After installing in this manner, the FTV Stick still comes up as it always did.  Jumping into Kodi is as easy as pressing the home button.  Double pressing the home button returns to FTV mode.  Adding sources is fairly simply as well and navigating the sources is intuitive.  Once inside a source, you often have the option to Play From Here which plays every file at the source beginning with the selected file.  So, navigate to Food Network, scroll down to Barefoot Contessa, and Play From Here for hours of fun. Continue reading

Enhanced Remote for the DVR+

I have been using a DVR+ Enhanced Remote for a couple weeks and I like it a lot.  There’s not much wrong with the remote that comes with the DVR+ (I would not spend $30 to replace that remote with this one), but, if your remote fails or you want a second one, this is the remote to get.

CM-7500XRC2-2

DVR+ Enhanced Remote CM-7500XRC2-2

For starters, it’s inexpensive.  The Enhanced Remote is only $29.00.  For that price you get a remote that controls your DVR+ and television — no need for a universal remote or side click.  It’s pretty difficult to point this remote the wrong way. The standard remote is very symmetrical — right down to having red buttons in opposite corners. This one has a lot of visual and tactile cues to orientation.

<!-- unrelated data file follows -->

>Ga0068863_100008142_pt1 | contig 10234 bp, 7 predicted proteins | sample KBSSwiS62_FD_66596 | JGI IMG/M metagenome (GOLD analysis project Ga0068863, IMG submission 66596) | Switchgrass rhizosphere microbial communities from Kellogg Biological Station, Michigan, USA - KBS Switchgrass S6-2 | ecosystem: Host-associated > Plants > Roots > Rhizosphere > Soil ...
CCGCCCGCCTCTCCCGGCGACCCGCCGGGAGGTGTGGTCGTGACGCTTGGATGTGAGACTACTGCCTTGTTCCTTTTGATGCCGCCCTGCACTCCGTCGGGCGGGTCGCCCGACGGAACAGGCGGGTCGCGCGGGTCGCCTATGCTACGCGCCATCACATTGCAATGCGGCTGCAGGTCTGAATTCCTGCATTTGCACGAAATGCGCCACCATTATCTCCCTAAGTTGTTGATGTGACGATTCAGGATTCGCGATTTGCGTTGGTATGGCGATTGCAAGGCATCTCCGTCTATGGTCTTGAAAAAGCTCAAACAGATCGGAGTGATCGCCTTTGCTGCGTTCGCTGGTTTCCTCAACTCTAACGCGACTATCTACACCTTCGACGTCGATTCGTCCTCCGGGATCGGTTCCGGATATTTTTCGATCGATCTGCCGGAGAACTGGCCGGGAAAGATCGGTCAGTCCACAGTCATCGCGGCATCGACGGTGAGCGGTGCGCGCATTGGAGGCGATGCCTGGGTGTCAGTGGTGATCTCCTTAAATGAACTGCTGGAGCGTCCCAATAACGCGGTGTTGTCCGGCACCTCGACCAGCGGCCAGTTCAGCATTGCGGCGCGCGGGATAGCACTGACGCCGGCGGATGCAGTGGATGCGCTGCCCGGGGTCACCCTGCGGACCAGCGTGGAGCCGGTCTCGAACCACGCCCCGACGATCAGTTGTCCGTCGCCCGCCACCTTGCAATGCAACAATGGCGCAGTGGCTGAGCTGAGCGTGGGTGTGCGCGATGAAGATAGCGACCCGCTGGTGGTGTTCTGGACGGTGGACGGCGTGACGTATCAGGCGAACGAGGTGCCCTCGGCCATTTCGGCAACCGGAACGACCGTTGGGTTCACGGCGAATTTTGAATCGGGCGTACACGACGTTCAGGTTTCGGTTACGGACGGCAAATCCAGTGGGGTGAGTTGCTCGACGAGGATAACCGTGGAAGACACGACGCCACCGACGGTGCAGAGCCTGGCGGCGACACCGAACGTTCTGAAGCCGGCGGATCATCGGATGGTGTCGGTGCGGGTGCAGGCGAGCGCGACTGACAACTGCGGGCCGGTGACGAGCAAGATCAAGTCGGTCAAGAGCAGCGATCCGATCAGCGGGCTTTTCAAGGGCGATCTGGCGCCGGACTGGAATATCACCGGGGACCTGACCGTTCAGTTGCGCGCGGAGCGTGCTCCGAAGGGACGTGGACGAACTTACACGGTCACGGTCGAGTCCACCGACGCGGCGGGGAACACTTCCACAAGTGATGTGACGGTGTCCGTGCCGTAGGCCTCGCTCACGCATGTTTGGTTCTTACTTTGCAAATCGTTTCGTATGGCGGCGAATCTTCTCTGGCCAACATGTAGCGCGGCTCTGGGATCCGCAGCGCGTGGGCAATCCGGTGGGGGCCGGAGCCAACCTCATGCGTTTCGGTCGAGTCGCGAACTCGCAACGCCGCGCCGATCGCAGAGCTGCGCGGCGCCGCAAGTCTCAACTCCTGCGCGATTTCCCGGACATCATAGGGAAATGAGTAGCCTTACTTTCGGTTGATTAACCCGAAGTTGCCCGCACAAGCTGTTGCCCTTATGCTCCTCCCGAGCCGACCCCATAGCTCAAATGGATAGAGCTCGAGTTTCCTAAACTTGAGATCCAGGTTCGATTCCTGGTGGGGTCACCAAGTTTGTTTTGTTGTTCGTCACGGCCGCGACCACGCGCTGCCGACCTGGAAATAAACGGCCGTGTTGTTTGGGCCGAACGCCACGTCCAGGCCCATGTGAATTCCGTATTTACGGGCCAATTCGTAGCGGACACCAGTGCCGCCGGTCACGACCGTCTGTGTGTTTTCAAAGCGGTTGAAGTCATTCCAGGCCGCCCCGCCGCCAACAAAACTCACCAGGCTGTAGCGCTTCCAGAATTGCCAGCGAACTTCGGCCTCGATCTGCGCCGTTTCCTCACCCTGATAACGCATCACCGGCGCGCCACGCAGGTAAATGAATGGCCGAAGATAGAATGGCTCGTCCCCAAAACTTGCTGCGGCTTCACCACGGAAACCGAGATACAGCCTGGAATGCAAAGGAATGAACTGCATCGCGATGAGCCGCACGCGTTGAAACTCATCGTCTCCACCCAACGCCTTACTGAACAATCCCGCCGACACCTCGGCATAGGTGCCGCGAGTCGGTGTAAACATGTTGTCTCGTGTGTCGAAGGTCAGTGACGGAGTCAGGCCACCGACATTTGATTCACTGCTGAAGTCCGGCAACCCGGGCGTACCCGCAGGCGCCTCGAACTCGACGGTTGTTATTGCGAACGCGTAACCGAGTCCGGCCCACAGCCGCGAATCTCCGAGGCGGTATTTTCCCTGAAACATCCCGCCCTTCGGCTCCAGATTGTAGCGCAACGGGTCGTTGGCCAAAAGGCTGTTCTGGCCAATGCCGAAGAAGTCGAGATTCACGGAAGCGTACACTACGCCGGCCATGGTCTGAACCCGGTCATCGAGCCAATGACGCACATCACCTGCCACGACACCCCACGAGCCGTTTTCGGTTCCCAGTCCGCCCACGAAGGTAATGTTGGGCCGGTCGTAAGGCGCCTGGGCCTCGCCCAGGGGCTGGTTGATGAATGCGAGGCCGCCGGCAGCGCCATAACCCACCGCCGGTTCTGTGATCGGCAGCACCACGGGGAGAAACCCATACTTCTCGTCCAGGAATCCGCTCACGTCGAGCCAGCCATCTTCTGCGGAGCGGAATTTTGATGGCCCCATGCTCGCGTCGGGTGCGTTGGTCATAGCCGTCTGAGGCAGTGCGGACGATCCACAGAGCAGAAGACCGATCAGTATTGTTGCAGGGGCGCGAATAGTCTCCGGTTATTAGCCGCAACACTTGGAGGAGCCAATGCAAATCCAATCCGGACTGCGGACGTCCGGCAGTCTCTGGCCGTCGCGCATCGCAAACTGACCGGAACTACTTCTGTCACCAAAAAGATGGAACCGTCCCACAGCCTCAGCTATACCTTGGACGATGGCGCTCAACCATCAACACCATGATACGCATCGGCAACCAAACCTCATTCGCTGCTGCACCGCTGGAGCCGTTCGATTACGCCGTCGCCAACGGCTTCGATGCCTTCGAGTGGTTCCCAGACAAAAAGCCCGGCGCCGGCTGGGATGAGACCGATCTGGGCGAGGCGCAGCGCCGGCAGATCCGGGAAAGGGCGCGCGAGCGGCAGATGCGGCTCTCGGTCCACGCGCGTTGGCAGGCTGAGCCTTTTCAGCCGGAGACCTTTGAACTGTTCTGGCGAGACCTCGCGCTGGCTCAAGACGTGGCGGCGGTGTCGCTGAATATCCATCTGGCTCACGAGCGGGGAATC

I don’t have any way to measure the power of the IR emitter, but sometimes I forget this remote is line-of-site. This is a big improvement over the original remote and probably the most important enhancement.

I really like that the power buttons work both the television and the DVR with one press. I know this can cause problems under some circumstances (you want to watch something else on your television), but this works for me.

I’m quickly becoming accustomed to the layout. I usually home with the volume/channel rockers which makes the guide (up), DVR (down), and pause (further down) buttons easy to find in the dark. (If my eyes were better, I could read the buttons which are back-lit.)

I like that the remote is a little thicker and peanut shaped. No more losing the remote in the cushions! I also like the change to AAA batteries.

This is a very thoughtful enhancement to a terrific DVR.